* New debt facility needed to continue as going concern - Ten
* Debt guarantors may be reluctant to re-sign - analyst
* Shares fall 21 pct to record low (Recasts throughout; adds analysts’ comments)
By Jamie Freed and Jonathan Barrett
SYDNEY, April 27 (Reuters) - Ten Network Holdings’ survival depends on three billionaire debt guarantors, including News Corp Co-Chairman Lachlan Murdoch, after Australia’s third-largest TV network reported a A$232 million ($173 million) half-year loss in a weak advertising market.
Ten said on Thursday it needs to secure an amended or new borrowing facility to ensure it could continue operating after a long period of upheaval that couldn’t restore the fortunes of the once hugely popular youth-oriented network.
All three of Australia’s free-to-air television networks are under pressure as consumers increasingly view content online through streaming services like Netflix and Amazon.com Inc’s Amazon Prime. But with a small market share and modest advertising revenue, Ten is in the weakest position.
“As a result of the matters disclosed, there is a material uncertainty that may cast significant doubt on the group’s ability to continue as a going concern,” Ten said in its financial accounts.
The network has a A$200 million debt facility guaranteed by Murdoch, businessman Bruce Gordon and Crown Resorts casino magnate James Packer, due to expire in December. “There may be some reluctance for the guarantors to re-sign,” said Steve Allen, the managing director of media strategy firm Fusion Strategy. “The free to air television market is under extreme pressure right now.”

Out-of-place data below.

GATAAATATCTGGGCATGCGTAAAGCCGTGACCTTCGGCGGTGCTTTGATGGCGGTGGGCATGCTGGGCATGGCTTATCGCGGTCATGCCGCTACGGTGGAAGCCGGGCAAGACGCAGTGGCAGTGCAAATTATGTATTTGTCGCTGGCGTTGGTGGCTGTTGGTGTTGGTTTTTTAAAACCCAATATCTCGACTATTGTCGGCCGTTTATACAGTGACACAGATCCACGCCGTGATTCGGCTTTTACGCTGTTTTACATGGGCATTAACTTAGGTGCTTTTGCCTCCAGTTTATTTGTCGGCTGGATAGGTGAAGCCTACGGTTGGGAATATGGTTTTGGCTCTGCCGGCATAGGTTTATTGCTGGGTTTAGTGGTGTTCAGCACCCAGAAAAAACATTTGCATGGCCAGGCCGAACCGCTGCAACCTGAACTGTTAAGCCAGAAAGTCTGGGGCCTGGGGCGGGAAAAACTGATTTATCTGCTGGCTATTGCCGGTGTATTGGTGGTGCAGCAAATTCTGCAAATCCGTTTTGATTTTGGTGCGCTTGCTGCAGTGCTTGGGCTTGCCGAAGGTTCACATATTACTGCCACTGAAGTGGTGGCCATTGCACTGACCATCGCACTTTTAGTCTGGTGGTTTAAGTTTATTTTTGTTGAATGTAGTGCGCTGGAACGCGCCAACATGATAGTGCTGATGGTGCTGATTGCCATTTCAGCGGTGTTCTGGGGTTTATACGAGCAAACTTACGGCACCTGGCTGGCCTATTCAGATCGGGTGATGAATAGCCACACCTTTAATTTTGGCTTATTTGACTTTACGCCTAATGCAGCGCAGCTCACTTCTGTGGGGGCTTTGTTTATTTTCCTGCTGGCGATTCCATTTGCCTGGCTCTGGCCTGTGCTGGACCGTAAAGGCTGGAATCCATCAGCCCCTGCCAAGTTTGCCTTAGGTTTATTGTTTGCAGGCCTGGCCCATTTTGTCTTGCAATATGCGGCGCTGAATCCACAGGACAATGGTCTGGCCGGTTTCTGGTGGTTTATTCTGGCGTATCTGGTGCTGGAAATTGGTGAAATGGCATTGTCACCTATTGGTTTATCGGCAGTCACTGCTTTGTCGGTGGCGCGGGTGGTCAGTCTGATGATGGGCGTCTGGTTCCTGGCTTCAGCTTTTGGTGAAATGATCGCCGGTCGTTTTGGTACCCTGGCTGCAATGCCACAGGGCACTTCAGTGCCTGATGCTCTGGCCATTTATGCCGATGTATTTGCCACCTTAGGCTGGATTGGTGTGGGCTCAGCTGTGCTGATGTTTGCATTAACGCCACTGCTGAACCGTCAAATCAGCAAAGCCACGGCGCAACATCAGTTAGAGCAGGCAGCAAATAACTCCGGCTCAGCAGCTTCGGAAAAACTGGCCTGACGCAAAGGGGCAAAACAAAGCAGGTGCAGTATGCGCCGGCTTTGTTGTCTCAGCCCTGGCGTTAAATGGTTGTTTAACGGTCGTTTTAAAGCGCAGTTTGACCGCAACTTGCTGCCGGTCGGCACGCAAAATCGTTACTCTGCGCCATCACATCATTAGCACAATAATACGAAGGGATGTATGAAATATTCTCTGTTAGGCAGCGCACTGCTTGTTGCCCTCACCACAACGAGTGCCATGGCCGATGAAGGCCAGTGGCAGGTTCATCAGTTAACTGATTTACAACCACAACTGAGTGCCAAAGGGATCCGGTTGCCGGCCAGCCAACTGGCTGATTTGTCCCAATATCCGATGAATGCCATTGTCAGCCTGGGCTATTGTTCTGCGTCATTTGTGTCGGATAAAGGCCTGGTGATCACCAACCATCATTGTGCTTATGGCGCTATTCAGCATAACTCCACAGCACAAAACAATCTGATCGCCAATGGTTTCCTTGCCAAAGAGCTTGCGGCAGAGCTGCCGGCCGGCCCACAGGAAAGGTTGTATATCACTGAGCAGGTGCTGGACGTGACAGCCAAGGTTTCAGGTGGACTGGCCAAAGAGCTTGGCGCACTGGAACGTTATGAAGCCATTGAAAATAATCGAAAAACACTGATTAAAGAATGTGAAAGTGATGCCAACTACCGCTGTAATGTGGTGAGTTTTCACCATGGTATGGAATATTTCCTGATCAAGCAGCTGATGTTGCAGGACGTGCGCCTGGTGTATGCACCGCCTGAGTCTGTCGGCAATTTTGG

Ten shares fell as much as 21.4 percent to a record low during trading.
Representatives for Murdoch, Packer and Gordon did not respond immediately to requests for comment.
The trio of businessmen, along with Australian mining billionaire Gina Rinehart, have held prominent stakes, board seats and roles in the company for the past several years with a plan to fix the network.
This has included bids to recapture its dominance over younger viewers once enticed by the reality television trend of the 1990s and early 2000s.
“There’s no easy way out,” said media analyst Peter Cox.
“It simply lost its identity.”
Allen of Fusion Strategy said Ten were going back to their two principal overseas program partners, FOX and CBS, to renegotiate those contracts and make some savings. A Ten spokesman did not respond immediately to a request for comment about any contract renegotiations with the two.
The bulk of Ten’s half-year loss was attributable to a A$214.5 million non-cash impairment on the value of its television licence.
Ten said it expected to report an underlying loss before interest, tax, depreciation and amortisation of A$25 million to A$30 million for the financial year ended Sept. 30, absent any relief in television licence fees.
Ten Chief Executive Paul Anderson in February called on the government to reduce licence fees and reform media laws. ($1 = 1.3376 Australian dollars) (Reporting by Jamie Freed and Jonathan Barrett in SYDNEY; Editing by Richard Pullin and Muralikumar Anantharaman)